Webinar registration is free and open to anyone to attend, but is limited to 100 participants.  A recording of the webinar will be sent to attendees afterward.  It will also be posted on EENC's members-only page - so if you're an EENC member and not able to attend during the scheduled time, no need to register!

    Do you have a topic you'd like to present on?  Click here to learn more and submit your idea.

    Webinars will qualify for Criteria III and continuing education for NC DEQ EE Certificate.

  • Thu, May 14, 2020 3:20 PM | Anonymous member (Administrator)

    Please consider completing and sharing this survey from the Children & Nature Network by May 19.

    In recent weeks, we’ve seen people around the world turn to nature for reprieve and respite from the stress and uncertainty caused by the COVID-19 pandemic. We’ve also seen temporary improvements in air quality and other environmental impacts resulting from the global pause. We are interested in understanding how participants in the broad movement to connect people to nature are thinking about changes in their attitudes and behaviors, as well as societal changes, in response to COVID-19 and shelter-in-place orders. We are also interested in understanding how and if people anticipate their own and others’ behavior to change long-term. We feel this information could have important implications for program and policy priorities in the months ahead. The survey is open from May 12 - 19 and results will be shared broadly.

    All responses will be treated with the utmost confidentiality. If comments are used to provide illustrative examples of survey respondents’ attitudes, care will be taken to ensure that any information that may identify the respondent is removed. This survey is a collaboration between the Children & Nature Network, University of Minnesota and many other organizations.

    EENC is sharing this as a proud member of the Children & Nature Network and affiliate of NAAEE.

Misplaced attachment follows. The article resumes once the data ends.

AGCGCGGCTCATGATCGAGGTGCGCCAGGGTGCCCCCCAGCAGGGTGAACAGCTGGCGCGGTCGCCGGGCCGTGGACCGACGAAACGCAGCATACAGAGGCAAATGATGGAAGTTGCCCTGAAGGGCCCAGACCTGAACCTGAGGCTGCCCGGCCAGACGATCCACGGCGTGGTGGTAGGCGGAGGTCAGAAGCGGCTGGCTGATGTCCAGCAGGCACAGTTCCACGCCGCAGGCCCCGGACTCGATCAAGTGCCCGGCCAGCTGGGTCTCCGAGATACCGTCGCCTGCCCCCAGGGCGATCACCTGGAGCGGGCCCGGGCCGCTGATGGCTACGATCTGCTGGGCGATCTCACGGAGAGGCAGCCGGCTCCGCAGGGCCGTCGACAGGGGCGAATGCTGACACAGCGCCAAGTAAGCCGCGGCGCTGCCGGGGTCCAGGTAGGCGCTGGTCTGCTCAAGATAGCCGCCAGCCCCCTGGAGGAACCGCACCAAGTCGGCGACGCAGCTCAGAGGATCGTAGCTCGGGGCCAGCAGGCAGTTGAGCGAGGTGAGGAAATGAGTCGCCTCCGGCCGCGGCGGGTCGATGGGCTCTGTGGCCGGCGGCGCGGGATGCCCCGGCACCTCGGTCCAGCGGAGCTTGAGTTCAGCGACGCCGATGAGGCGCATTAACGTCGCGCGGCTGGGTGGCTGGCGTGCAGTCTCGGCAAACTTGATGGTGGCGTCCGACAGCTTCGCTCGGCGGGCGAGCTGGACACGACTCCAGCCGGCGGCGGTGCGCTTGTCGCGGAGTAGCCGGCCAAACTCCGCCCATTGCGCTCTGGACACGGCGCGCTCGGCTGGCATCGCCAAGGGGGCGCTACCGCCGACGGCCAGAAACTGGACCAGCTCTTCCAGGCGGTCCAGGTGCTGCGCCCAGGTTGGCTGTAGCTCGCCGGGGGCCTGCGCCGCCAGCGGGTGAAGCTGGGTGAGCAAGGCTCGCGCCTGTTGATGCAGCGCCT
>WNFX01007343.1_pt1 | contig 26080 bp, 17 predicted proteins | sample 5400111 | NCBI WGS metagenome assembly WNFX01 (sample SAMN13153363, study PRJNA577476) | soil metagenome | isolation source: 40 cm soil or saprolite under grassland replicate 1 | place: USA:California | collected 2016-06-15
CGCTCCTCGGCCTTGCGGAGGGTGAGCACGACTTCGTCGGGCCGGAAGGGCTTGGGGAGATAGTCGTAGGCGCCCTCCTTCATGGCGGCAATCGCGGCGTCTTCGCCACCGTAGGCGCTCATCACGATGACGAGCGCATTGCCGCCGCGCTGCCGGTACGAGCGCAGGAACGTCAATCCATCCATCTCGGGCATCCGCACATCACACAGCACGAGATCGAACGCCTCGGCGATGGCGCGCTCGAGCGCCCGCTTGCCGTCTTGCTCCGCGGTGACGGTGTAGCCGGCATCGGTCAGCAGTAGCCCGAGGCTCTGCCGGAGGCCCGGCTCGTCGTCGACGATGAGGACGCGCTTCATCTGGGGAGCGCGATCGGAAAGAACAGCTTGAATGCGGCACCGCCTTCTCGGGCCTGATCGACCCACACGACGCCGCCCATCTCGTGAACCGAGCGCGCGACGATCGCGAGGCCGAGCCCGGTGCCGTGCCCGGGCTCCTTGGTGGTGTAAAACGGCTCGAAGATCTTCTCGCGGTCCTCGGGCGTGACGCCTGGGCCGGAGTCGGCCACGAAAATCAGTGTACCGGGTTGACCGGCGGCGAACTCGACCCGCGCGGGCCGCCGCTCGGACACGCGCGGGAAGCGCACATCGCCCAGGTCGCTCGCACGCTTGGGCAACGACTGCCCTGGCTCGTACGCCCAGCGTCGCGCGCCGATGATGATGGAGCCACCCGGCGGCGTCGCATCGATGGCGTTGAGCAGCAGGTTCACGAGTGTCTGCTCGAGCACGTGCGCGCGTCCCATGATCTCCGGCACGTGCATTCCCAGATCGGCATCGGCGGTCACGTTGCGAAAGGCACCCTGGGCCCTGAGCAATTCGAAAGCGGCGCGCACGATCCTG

• Thu, April 30, 2020 12:19 PM | Anonymous member (Administrator)

    In this time of physical distancing, we've been hearing from educators across the state about the need for community. EENC has hosted a handful of community calls in response to COVID-19, but we're hearing the demand for more!  As an organization with one staff, our capacity is limited.  Will you help fill this need?

    We are looking for help with hosting online community building.  EENC can provide an online platform and help spread the word, but we need volunteers willing to take the lead to plan, facilitate and moderate live conversations. You can pick any conversation topic that matches your interests, but online community building might look like:

    • Social events (ex: happy hour, live outdoor scavenger hunt, group trivia)
    • Focus group conversations on a specific topic (ex: summer camp , fundraising) 
    • Conversations among a particular audience (ex: managers, furloughed educators, working parents with kids at home)

    You don't have to be an expert to host any of these!  You just have to be willing to help get others talking.

    We are also looking for people to host online professional development webinars.  Needs we've heard include: graphic design, how to make a good EE video, how to set up a Google Classroom/online learning platform, and NC DEQ EE Certification Criteria II ("Outdoor Environmental Education Experiences").  

    Want to help? Contact Lauren Pyle to get involved.

  • Fri, April 17, 2020 2:46 PM | Anonymous member (Administrator)

    Environmental education is not cancelled! EENC is thrilled to announce that we're helping 10 educators from across our state take on EE projects to support student learning in science, art, literacy, and civic engagement.

    Congratulations to the 2020 mini-grant awardees:

    • Karen Chapman, W.D. Williams Elementary, "Pollinator Garden"
    • Sandra Dixon, Pioneer Springs Community School, "Worms at Work"
    • Jenna Hartley, NC State University, "Picking up more than just litter: empowering students as local community change agents on the topic of marine debris"
    • Tatiana Height, UNCG Center for Housing and Community Studies, "Cottage Gardens Resource Center Environmental Education Summer Program"
    • Teresa Leavens, NC State University, "Intertwined Summer Science Camp"
    • Marisa Sedlak, Town of Beech Mountain Parks and Recreation, "Naturalist Packs"
    • Trent Stanforth, Johnston Community College, "Nature PlaySpace Play Day Materials"
    • Willard Watson, Blowing Rock Art & History Museum,"Environmental Art Month"
    • Wendy Wilson, UNC Charlotte Botanical Gardens, "Nature Learning Library"
    • Mir Youngquist-Thurow, Agape Center for Environmental Education, "Water Quality Testing Replenishment"

    Our grant recipients will be working on projects now through December 1.  We'll share photos and stories as they finish. Stay tuned to see how these EENC members are promoting excellence in environmental education!

  • Wed, April 15, 2020 1:13 PM | Anonymous member (Administrator)

    Please Share What You’re Doing!

    Are you offering virtual programming for students or educators? Doing regular live-streams? Adding new video content to your website? Make sure you’re posting it in our partner the NC Office of EE’s Resource Database with the “COVID-19 Educator Resources" tag.Tip: you can add it as a resource AND to their calendar in a single entry so you can post it in two places at once!